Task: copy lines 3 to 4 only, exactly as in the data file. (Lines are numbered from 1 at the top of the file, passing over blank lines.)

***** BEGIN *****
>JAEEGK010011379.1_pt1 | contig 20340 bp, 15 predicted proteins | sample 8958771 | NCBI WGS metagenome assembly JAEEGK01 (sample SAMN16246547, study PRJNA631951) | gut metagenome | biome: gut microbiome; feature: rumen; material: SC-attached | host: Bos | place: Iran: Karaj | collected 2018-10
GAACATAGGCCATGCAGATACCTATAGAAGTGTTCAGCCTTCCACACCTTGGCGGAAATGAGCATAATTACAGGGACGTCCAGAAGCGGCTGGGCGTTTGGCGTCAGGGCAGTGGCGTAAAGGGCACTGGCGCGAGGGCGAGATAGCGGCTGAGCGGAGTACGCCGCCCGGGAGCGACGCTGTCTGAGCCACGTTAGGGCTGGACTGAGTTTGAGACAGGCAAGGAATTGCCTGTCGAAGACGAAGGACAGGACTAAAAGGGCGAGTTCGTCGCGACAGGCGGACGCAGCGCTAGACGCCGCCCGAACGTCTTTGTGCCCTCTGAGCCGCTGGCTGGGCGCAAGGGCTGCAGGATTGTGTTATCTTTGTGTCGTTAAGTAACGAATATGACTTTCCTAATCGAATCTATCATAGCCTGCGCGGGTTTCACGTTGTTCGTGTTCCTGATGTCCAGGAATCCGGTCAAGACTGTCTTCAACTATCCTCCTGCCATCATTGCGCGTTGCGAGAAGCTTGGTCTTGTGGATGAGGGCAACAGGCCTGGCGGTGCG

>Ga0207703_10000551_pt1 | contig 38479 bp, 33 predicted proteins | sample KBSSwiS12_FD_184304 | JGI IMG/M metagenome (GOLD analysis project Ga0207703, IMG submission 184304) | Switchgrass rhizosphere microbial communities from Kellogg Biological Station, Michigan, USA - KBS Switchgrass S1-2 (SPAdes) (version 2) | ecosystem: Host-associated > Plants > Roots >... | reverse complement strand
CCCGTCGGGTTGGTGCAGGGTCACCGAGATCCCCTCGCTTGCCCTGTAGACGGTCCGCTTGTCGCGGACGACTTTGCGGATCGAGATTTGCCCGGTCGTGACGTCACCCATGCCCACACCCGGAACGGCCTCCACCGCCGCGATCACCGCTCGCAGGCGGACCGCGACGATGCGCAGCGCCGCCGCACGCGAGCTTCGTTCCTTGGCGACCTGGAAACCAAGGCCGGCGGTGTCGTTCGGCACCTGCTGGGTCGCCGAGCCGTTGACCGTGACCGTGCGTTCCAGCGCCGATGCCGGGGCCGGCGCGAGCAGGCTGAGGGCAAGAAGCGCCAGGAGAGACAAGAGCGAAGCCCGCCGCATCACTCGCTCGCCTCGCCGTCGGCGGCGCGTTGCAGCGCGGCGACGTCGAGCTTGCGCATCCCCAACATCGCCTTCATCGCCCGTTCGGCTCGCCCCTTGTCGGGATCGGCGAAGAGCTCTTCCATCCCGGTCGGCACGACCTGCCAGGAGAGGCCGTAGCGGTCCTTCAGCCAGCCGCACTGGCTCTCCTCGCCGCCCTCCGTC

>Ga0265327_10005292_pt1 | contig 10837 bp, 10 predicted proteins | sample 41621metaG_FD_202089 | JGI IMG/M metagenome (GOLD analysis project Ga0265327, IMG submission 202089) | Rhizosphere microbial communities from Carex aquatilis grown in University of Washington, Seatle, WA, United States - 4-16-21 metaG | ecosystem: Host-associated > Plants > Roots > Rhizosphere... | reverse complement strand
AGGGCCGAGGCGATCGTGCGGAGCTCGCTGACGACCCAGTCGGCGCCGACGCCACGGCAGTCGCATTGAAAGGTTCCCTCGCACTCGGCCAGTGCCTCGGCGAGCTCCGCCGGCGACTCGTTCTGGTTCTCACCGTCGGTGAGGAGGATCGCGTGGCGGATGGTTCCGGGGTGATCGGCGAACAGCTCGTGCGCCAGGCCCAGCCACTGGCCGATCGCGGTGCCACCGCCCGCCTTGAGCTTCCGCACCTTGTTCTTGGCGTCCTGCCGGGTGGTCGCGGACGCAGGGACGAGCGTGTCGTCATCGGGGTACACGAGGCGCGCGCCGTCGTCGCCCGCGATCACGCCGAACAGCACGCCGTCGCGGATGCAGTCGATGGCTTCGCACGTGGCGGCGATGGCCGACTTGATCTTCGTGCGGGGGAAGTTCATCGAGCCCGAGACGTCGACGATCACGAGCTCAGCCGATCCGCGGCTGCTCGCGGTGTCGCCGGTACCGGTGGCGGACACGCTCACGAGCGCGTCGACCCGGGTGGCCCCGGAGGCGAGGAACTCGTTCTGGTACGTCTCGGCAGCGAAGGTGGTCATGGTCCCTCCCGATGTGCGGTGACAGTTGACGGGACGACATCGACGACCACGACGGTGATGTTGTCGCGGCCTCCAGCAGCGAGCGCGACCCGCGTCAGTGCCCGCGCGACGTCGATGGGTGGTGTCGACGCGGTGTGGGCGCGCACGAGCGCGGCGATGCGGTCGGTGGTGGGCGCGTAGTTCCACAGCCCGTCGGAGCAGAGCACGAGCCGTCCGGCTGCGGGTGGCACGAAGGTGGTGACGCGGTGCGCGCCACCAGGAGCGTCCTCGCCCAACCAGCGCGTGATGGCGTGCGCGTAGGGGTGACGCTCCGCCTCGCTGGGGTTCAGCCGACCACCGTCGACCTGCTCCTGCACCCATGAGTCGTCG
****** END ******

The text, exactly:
>Ga0207703_10000551_pt1 | contig 38479 bp, 33 predicted proteins | sample KBSSwiS12_FD_184304 | JGI IMG/M metagenome (GOLD analysis project Ga0207703, IMG submission 184304) | Switchgrass rhizosphere microbial communities from Kellogg Biological Station, Michigan, USA - KBS Switchgrass S1-2 (SPAdes) (version 2) | ecosystem: Host-associated > Plants > Roots >... | reverse complement strand
CCCGTCGGGTTGGTGCAGGGTCACCGAGATCCCCTCGCTTGCCCTGTAGACGGTCCGCTTGTCGCGGACGACTTTGCGGATCGAGATTTGCCCGGTCGTGACGTCACCCATGCCCACACCCGGAACGGCCTCCACCGCCGCGATCACCGCTCGCAGGCGGACCGCGACGATGCGCAGCGCCGCCGCACGCGAGCTTCGTTCCTTGGCGACCTGGAAACCAAGGCCGGCGGTGTCGTTCGGCACCTGCTGGGTCGCCGAGCCGTTGACCGTGACCGTGCGTTCCAGCGCCGATGCCGGGGCCGGCGCGAGCAGGCTGAGGGCAAGAAGCGCCAGGAGAGACAAGAGCGAAGCCCGCCGCATCACTCGCTCGCCTCGCCGTCGGCGGCGCGTTGCAGCGCGGCGACGTCGAGCTTGCGCATCCCCAACATCGCCTTCATCGCCCGTTCGGCTCGCCCCTTGTCGGGATCGGCGAAGAGCTCTTCCATCCCGGTCGGCACGACCTGCCAGGAGAGGCCGTAGCGGTCCTTCAGCCAGCCGCACTGGCTCTCCTCGCCGCCCTCCGTC